SA sheep and farmed goat producers will be able to buy subsidised electronic tags for less than $1 each ahead of the roll out of mandatory eID.
Primary Industries Minister Clare Scriven revealed more than $9 million in funding in the 2023-24 state budget will be put towards implementing stage one of the system.
The state government funding - in addition to the federal government contribution - will be used to offer a 50 per cent rebate for those tagging newborn lambs and kids for the next two years (2023-2024 and 2024-25).
Ms Scriven says this will encourage producers to be ready for the national start date of January 1, 2025. All lambs born after this date must be tagged before leaving the property but produers will have a further two years before all animals need to be tagged.
The initial funding package will also pay for 75 per cent of essential infrastructure needed across the supply chain to transition to eID. Those eligible will include saleyards, feedlots, agricultural shows and processors.
"Saleyards will be responsible for scanning tags on arrival. PIRSA will run a compliance program over the top and follow up non-compliance as necessary," she said.
Ms Scriven says many producers are already using eID voluntarily but transitioning from the mob based system with visual tags to individual eID was incredibly important to improve traceability in SA's sheep flocks and goat herds.
It will ensure a quick response in the unfortunate event of an exotic disease outbreak in the state's $4.3b livestock industry.
"This is about being prepared for emergency animal diseases such as Foot and Mouth Disease or Lumpy Skin Disease, ensuring we are able to get on top of an incursion if it should occur as quickly as possible and also reopen in terms of market access," she said.
"Traceability is absolutely key for all of those things and it is an incredibly important part of biosecurity."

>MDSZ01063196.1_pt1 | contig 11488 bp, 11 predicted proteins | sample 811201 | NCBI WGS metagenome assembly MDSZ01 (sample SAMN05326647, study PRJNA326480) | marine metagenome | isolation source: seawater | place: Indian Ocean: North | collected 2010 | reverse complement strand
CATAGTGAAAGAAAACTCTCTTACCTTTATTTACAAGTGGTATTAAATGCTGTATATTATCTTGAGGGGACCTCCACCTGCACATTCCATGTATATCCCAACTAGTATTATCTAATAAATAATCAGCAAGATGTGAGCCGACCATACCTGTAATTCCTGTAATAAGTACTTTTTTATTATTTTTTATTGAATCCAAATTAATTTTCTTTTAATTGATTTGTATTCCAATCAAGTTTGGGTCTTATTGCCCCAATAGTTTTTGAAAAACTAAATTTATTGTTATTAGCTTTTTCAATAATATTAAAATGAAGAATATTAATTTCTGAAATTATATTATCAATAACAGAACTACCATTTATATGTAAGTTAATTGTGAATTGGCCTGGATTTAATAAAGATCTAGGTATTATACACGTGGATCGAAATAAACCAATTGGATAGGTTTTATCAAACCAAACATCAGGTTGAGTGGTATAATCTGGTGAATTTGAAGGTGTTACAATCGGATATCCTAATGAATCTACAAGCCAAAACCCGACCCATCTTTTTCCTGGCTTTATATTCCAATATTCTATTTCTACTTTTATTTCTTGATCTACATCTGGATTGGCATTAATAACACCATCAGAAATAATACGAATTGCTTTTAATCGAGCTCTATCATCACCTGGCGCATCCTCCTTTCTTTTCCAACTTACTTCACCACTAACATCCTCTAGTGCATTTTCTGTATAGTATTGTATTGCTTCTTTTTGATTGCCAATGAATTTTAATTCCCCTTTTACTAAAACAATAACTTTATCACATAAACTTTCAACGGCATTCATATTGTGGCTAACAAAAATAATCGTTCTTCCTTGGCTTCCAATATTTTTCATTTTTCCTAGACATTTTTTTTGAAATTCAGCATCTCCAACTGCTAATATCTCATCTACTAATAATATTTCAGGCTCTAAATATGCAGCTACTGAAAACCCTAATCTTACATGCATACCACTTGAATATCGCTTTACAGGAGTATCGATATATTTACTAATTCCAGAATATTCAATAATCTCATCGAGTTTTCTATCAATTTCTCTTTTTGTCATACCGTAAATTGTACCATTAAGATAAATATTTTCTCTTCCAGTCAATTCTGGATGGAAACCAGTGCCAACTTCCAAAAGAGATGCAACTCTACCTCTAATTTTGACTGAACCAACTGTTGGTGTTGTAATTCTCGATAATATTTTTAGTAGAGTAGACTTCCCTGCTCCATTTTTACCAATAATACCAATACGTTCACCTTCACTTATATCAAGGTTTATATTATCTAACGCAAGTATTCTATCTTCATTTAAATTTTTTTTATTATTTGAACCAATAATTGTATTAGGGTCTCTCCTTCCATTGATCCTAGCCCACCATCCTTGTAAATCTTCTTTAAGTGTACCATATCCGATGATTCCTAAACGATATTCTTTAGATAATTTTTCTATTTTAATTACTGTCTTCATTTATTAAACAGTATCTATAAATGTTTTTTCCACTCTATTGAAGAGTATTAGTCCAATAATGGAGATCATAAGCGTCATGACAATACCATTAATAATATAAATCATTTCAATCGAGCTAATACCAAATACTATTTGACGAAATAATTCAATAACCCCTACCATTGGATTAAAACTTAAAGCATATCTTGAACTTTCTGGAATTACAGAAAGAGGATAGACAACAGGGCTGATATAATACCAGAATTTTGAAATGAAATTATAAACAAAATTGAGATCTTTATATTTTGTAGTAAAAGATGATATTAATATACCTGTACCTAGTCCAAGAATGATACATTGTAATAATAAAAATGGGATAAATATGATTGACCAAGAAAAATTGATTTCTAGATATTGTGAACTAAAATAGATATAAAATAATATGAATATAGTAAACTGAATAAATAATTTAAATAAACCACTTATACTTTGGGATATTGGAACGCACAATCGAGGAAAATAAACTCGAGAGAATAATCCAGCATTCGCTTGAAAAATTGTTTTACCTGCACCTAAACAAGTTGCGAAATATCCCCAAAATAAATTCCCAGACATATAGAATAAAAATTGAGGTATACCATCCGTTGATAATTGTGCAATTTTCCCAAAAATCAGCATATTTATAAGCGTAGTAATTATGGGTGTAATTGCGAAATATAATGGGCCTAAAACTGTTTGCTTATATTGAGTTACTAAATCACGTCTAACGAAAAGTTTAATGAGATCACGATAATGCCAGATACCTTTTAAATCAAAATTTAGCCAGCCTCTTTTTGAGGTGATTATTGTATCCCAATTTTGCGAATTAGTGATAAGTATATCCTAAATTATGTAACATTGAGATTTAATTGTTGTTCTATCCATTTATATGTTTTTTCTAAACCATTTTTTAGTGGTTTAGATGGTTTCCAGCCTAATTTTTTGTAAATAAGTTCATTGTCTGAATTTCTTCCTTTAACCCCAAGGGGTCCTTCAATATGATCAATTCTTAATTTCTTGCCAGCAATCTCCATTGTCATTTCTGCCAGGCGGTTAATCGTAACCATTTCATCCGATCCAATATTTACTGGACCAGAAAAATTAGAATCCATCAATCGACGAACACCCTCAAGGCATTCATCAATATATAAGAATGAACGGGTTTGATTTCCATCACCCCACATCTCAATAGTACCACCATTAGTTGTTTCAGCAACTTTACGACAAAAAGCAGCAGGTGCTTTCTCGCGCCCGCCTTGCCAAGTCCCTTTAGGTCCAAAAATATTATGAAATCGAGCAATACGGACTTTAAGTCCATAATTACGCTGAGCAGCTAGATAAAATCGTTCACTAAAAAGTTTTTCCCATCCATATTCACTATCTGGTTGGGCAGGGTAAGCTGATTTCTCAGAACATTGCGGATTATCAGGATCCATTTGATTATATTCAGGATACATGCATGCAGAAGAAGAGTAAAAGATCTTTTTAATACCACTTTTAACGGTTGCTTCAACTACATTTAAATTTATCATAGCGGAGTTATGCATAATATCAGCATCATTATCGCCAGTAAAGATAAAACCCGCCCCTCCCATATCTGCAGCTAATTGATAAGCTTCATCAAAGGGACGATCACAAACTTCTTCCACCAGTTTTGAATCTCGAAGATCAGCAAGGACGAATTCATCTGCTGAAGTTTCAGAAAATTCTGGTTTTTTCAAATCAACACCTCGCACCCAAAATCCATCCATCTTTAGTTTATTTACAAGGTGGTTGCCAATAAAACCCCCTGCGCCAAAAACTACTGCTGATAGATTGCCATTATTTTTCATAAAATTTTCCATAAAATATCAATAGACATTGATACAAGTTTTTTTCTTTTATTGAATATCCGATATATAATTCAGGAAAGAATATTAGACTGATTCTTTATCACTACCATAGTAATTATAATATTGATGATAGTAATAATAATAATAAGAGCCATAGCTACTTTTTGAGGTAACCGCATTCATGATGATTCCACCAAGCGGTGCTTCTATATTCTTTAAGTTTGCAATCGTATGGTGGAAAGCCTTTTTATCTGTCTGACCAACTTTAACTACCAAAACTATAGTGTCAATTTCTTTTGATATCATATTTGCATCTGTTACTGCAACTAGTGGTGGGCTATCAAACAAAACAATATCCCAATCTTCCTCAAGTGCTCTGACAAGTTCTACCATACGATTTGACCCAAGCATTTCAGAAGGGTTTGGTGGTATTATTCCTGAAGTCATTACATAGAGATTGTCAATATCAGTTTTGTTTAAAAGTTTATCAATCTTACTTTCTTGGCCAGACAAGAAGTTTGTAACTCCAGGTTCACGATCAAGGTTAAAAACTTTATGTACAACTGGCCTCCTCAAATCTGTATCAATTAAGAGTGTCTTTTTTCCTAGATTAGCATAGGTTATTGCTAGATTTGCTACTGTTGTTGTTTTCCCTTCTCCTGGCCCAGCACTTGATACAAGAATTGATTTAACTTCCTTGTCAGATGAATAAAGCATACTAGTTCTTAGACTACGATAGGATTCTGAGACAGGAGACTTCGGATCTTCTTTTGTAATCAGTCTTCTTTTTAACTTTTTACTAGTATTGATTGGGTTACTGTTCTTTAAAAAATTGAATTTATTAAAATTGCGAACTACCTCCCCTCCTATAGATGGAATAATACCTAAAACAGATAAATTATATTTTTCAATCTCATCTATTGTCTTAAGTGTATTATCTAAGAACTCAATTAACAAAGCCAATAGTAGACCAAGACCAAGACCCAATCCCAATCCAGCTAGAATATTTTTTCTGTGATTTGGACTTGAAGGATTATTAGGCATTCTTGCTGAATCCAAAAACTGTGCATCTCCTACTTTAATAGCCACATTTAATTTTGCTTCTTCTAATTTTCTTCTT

Because of strong advocacy from Livestock SA Ms Scriven says the state government has agreed to provide the subsidy to any producer who has tagged newborn lambs or kids since the start of 2023.
"Those who have done the right thing in terms of early adoption won't be disadvantaged because of that, assuming that it is the NLIS approved tag of course," she said.
"We are working on roughly 30 per cent of animals are retaining for breeding and that is of course what we would expect the producers to be focusing on."
Ms Scriven says they are still working through the mechanism of delivering the tag rebate whether it was through PIRSA or providing the subsidy direct to tag manufacturers but were absolutely committed to keep producers up to date on the next steps.
"As part of the budget process this information will be announced very soon," she said.
"We are looking at the tags being less than $1 each and have the intension of working with our colleagues in other states to get the cost down even further."
Despite some producers seeking exemptions for certain classes or movements Ms Scriven says it will only be rangeland goats which will be exempt from being eID tagged.
"It is really important that we do have a national system so that when we are looking at international trade access our customers overseas can see this is an integrated nationwide system," she said.
Ms Scriven said she would work closely with industry to determine what was needed for stage 2 (all animals by January 2027), including potentially more funding.
"We appreciate there will be a crossover where there will be some double tagging required at 2027 and we will be working closely with industry to see what the appropriate approach for that is," she said.
The funding has been welcomed by Livestock SA. Their vice president Allan Piggott said the organisation was pleased the state government had listened to industry as it worked towards the January 1 2025 implementation date.
"By subsiding the infrastructure and the cost of the tags for producers, this will ensure that the supply chain works well to implement this important initiative," he said.
"The technology is well developed and was first implemented for cattle in SA in 2004.
"Many SA sheep and goat producers are already using eID technology to assist with on-farm management and production decisions.
"We will continue to work with the State Government on the second stage of implementation, due in 2027, and the support that will be required to enable a full transition."
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